Nathan Leopold, along with Frank Loeb, two wealthy college students, murdered 14-year old Bobby Franks in what was called at the time, "the crime of the century." The duo were motivated to murder Franks by their desire to commit a perfect crime. The two spent months planning the crime and working out an arrangments to collect a kidnapping ransom with little risk of being caught. Indeed, it was a pair of eyeglasses found near the scene that led to their capture. The glasses had a special spring mechanism and Nathan Leopold was one of only three persons in the Chicago area to own glasses with this mechanism.
Once apprehended, Leopold and Loeb retained Clarence Darrow as counsel for the defense; Darrow’s summation in their trial is noted for its influential criticisms of the capital punishment and retributive, as opposed to rehabilitative, penal systems. In the end, Darrow succeeded in defending the two from a death penalty and they were sentenced to life in prison (for the murder) plus 99 years each (for the kidnapping).
In prison, both Loeb and Leopold used their education to teach prison classes. In 1936, Loeb was killed by another prisoner. In 1944, Leopold agreed to participate in a Malaria study in which he was infected with malaria. While in prison he mastered 27 different languages.
Finally in 1958, Leopold was paroled and this begins the Brethren-portion of his story. His parole was under the sponsorship of the Brethren Service Commission. On many occasions he expressed his appreciation for the willingness of the Brethren to accept him upon his parole as a medical technician at Castener Hospital in Puerto Rico.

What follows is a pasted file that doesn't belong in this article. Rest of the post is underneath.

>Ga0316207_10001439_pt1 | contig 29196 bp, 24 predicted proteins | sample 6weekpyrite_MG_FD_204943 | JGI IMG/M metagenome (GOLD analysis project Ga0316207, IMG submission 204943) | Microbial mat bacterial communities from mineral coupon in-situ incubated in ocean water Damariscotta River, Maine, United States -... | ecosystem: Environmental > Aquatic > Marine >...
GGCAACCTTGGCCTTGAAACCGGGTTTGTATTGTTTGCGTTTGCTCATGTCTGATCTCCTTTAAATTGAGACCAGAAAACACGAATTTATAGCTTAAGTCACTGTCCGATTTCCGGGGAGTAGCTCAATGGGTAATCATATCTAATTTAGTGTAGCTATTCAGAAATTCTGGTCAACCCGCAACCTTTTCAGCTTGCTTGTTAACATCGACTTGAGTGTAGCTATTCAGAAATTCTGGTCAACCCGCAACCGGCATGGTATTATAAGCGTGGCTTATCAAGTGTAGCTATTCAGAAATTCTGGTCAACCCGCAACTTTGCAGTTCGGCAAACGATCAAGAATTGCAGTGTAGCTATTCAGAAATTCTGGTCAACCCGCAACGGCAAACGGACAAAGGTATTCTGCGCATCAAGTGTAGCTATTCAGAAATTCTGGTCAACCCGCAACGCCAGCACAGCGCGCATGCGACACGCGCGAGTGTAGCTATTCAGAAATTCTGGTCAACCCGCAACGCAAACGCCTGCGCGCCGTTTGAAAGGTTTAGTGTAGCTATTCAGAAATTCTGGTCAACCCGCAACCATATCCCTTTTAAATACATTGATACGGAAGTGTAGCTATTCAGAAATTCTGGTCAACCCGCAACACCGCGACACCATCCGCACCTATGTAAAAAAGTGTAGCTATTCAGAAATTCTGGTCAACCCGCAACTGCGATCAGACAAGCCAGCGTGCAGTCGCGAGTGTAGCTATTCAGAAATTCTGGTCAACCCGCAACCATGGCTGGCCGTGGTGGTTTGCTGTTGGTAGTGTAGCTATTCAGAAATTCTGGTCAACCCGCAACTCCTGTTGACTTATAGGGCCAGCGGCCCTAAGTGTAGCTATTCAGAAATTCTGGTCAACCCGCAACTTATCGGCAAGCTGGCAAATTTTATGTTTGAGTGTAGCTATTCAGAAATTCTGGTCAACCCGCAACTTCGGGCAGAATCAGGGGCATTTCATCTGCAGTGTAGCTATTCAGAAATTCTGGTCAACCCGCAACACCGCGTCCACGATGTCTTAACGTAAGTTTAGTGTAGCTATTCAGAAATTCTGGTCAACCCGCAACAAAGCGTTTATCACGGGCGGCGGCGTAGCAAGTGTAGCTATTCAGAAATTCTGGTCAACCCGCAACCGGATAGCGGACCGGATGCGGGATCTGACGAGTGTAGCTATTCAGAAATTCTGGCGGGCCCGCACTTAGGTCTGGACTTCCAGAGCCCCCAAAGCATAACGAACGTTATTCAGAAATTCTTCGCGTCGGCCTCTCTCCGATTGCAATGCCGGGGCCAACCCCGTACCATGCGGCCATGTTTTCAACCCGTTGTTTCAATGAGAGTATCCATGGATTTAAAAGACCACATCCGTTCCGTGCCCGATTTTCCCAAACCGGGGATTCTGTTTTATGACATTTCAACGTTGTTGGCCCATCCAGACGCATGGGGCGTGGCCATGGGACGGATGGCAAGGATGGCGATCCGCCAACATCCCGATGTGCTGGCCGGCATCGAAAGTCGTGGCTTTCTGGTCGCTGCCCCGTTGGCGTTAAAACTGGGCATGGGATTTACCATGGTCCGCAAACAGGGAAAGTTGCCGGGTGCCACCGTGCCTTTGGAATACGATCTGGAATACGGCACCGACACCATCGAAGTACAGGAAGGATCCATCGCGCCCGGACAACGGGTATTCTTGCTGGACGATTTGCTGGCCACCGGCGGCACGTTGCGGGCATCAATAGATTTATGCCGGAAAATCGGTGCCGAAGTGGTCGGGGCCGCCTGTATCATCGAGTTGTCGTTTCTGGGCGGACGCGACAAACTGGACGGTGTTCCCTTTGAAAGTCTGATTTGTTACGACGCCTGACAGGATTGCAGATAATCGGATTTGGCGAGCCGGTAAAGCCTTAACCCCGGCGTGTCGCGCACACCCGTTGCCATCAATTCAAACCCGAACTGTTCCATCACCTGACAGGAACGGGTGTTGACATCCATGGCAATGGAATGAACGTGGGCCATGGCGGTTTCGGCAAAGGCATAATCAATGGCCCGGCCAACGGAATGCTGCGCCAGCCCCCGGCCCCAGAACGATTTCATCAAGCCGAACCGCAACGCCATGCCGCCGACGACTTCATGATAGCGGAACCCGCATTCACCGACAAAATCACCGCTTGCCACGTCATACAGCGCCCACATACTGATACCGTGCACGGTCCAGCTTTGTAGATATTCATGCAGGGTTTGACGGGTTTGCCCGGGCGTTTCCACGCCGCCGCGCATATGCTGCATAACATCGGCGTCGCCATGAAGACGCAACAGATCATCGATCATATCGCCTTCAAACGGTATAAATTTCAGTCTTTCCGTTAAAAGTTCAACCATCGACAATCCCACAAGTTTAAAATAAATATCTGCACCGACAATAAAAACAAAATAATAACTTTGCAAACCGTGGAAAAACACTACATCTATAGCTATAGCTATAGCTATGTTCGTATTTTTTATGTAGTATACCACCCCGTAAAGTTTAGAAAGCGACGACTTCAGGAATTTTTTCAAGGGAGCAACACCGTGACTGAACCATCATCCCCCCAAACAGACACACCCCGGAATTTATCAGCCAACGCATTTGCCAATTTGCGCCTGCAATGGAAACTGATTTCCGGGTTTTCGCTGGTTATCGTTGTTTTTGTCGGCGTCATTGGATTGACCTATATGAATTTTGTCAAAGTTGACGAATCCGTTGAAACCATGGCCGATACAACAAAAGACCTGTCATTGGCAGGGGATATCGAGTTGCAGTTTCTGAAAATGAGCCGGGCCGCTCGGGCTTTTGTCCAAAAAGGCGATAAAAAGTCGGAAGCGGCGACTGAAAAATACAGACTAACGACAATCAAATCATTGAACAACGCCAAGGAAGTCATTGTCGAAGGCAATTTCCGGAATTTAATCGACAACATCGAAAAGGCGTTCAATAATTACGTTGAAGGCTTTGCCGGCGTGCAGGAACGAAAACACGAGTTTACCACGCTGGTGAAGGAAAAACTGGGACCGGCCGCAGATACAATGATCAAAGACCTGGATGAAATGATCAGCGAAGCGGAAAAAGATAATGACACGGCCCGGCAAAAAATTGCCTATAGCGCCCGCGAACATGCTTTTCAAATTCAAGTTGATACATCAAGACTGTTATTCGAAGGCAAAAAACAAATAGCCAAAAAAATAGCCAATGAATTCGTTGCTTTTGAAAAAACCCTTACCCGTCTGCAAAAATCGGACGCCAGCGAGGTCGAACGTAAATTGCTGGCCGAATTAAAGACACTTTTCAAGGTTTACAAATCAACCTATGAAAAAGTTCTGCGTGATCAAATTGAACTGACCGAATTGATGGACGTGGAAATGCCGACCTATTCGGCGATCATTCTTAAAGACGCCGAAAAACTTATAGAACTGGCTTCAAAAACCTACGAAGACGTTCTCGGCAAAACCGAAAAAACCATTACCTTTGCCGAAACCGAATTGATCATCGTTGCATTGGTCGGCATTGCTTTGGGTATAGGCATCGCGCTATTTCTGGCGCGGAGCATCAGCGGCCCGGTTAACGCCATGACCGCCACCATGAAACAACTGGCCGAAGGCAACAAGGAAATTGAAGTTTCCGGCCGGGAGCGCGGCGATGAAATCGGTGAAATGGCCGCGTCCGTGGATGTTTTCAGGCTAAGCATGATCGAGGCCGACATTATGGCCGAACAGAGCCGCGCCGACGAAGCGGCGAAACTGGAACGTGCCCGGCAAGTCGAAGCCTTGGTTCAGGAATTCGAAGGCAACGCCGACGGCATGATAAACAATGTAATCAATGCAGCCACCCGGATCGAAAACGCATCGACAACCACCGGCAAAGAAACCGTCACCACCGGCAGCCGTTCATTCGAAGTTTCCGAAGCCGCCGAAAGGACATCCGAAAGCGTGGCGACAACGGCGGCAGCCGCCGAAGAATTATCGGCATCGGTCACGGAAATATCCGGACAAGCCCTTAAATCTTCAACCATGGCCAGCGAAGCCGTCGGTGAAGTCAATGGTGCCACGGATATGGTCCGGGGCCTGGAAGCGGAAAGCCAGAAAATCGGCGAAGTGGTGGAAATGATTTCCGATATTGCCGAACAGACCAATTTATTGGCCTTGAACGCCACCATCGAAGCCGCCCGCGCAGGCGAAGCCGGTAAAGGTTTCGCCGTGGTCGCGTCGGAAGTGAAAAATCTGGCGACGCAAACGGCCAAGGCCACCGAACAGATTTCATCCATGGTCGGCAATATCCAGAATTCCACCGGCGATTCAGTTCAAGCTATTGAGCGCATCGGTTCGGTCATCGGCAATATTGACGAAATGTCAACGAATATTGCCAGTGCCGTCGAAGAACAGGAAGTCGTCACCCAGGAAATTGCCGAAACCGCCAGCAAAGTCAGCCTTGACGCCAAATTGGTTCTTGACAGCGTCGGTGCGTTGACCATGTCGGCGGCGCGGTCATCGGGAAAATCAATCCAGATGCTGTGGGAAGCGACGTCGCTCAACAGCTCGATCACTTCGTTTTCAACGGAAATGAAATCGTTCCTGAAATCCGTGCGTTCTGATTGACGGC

He wrote in a 1965 article for Brethren Life & Thought, "So far as I am aware, mine was the first case in which the Brethren sponsored a man released from prison on parole. To me the Brethren Service Commission offered the job, the home, and the sponsorship without which a man cannot be paroled. But it gave me so much more than that, the companionship, the acceptance, the love which would have rendered a violation of parole almost impossible."
Leopold especially cherished the friendship of W. Harold Rowe, executive secretary of the Brethren Service Commission, who accompanied him when he left prison for service in Puerto Rico. He said, "I was privileged to know Harold for over thirteen years; I saw him at least once a year and generally more. And each time I could spend time with him, it was as if I were morally refreshed and reinvigorated."
This writer recently had the opportunity to see Leopold's personal copy of a well-worn Bible which he left at the time of his death in Puerto Rico to Dr. Lee Smith.
Preaching in a Tavern by Morse